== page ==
The $1 billion Mega Millions jackpot has a winner. Here are tips for handling the windfall


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Someone in Michigan is kicking off their weekend a whole lot richer.

A single ticket sold in the Wolverine State hit all six numbers drawn Friday night to land the $1 billion Mega Millions jackpot. The prize had been climbing for 37 weeks with no winners through twice-weekly drawings. It now has reset to $20 million.

If you’re holding that valuable slip of paper, be aware that your life is about to change dramatically, experts say. And while you might be eager to claim your winnings, you don’t need to rush to headquarters immediately.

In other words, take a deep breath.

Protect your ticket and yourself

Assemble a team of pros

Before you head to lottery headquarters, you should assemble a team of experienced professionals: an attorney, accountant and financial advisor.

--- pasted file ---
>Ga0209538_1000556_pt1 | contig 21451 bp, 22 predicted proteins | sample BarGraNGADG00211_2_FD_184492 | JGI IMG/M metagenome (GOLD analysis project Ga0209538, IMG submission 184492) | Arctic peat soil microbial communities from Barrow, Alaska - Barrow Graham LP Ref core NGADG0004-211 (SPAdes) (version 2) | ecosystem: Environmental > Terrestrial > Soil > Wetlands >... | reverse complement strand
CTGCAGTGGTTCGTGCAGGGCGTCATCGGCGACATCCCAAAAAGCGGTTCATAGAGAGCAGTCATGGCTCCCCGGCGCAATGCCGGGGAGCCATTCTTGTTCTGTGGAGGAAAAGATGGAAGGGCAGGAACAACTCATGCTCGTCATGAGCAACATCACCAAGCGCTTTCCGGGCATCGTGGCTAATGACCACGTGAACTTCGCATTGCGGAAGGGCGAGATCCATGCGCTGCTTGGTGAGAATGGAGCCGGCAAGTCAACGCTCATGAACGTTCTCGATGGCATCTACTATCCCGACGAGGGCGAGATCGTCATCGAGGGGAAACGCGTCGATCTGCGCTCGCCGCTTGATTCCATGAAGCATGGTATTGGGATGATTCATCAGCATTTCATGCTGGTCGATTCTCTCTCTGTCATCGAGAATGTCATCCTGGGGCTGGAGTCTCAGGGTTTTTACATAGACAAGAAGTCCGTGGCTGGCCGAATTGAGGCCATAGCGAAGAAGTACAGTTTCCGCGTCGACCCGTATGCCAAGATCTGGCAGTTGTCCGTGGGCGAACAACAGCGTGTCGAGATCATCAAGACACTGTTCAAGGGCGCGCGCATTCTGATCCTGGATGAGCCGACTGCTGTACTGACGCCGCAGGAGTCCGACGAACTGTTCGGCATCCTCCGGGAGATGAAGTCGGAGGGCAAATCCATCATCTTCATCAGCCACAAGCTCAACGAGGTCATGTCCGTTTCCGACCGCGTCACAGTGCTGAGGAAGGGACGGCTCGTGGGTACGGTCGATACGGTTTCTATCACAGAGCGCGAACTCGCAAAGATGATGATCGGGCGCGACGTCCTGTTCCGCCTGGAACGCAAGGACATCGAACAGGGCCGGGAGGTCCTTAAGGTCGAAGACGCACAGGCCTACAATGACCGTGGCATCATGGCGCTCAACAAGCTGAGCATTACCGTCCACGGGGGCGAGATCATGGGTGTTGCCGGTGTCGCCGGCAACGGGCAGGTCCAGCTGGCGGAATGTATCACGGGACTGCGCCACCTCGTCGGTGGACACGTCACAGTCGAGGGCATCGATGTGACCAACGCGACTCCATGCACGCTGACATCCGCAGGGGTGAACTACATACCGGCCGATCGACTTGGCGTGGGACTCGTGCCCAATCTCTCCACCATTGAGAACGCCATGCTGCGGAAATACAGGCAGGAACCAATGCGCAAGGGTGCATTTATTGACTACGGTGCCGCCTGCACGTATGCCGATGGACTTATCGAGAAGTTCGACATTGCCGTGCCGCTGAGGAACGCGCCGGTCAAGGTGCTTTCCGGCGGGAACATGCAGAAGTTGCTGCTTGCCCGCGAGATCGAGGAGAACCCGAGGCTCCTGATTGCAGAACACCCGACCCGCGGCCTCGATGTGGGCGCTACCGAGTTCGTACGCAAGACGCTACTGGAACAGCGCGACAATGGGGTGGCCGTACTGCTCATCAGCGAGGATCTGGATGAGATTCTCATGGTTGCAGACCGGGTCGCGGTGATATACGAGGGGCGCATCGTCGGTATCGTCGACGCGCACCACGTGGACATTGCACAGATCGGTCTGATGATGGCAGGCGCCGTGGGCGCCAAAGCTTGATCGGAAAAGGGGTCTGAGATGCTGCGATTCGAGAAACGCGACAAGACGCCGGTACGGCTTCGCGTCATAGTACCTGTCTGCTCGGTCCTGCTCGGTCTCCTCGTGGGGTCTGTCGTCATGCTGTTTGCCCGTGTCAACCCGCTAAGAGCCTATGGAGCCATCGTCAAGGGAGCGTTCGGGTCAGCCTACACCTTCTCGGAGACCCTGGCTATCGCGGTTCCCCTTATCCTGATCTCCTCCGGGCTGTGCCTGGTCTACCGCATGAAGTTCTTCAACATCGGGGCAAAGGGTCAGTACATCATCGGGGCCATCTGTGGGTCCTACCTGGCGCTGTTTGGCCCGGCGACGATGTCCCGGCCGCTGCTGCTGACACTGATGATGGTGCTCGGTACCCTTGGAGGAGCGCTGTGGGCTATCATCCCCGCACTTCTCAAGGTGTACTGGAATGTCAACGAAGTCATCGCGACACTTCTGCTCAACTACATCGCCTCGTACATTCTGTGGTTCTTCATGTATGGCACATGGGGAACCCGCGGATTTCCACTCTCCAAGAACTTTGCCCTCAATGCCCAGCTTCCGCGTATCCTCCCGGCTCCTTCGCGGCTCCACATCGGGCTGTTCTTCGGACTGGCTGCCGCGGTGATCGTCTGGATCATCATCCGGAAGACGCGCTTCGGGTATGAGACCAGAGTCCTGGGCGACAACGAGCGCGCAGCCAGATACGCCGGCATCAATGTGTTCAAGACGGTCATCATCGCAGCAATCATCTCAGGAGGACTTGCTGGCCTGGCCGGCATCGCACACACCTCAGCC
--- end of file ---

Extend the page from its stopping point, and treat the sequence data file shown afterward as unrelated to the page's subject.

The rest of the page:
“You want to have thoughtful [experts] guide you through the emotional side of winning but also the obligation that comes with having this kind of wealth,” said CPA Mark Alaimo, a member of the personal financial specialist committee for the American Institute of CPAs.

Someone on the team should also serve as a gatekeeper. That is, they can field requests from moochers or scammers or even friends and family members who end up wanting a piece of your windfall. 

The tax bill

You get to choose between taking your winnings as either a lump sum or an annuity paid over 30 years. For the $1 billion Mega Millions jackpot, the cash option — which most winners choose — is $739.6 million.

However, before it reaches you, 24% — $177.5 million — will be withheld for federal taxes. You can expect more to be due at tax time, thanks to the top marginal tax rate of 37%. Michigan state taxes, at a rate of 4.5%, would also be due or withheld.

Think philanthropically

One way to reduce your tax bill is to think charitably.

You can contribute cash, up to 60% of your adjusted gross income, to a public charity or a donor-advised fund and get a tax deduction for the amount in the year you make the donation.

You also could create a private foundation, donate income to it and then determine over time how to employ it. 

“A private foundation can run programs,” Alaimo said. “You could open and run a soup kitchen that’s owned by the foundation.

“With a donor-advised fund, you can only donate to [an existing] soup kitchen.”

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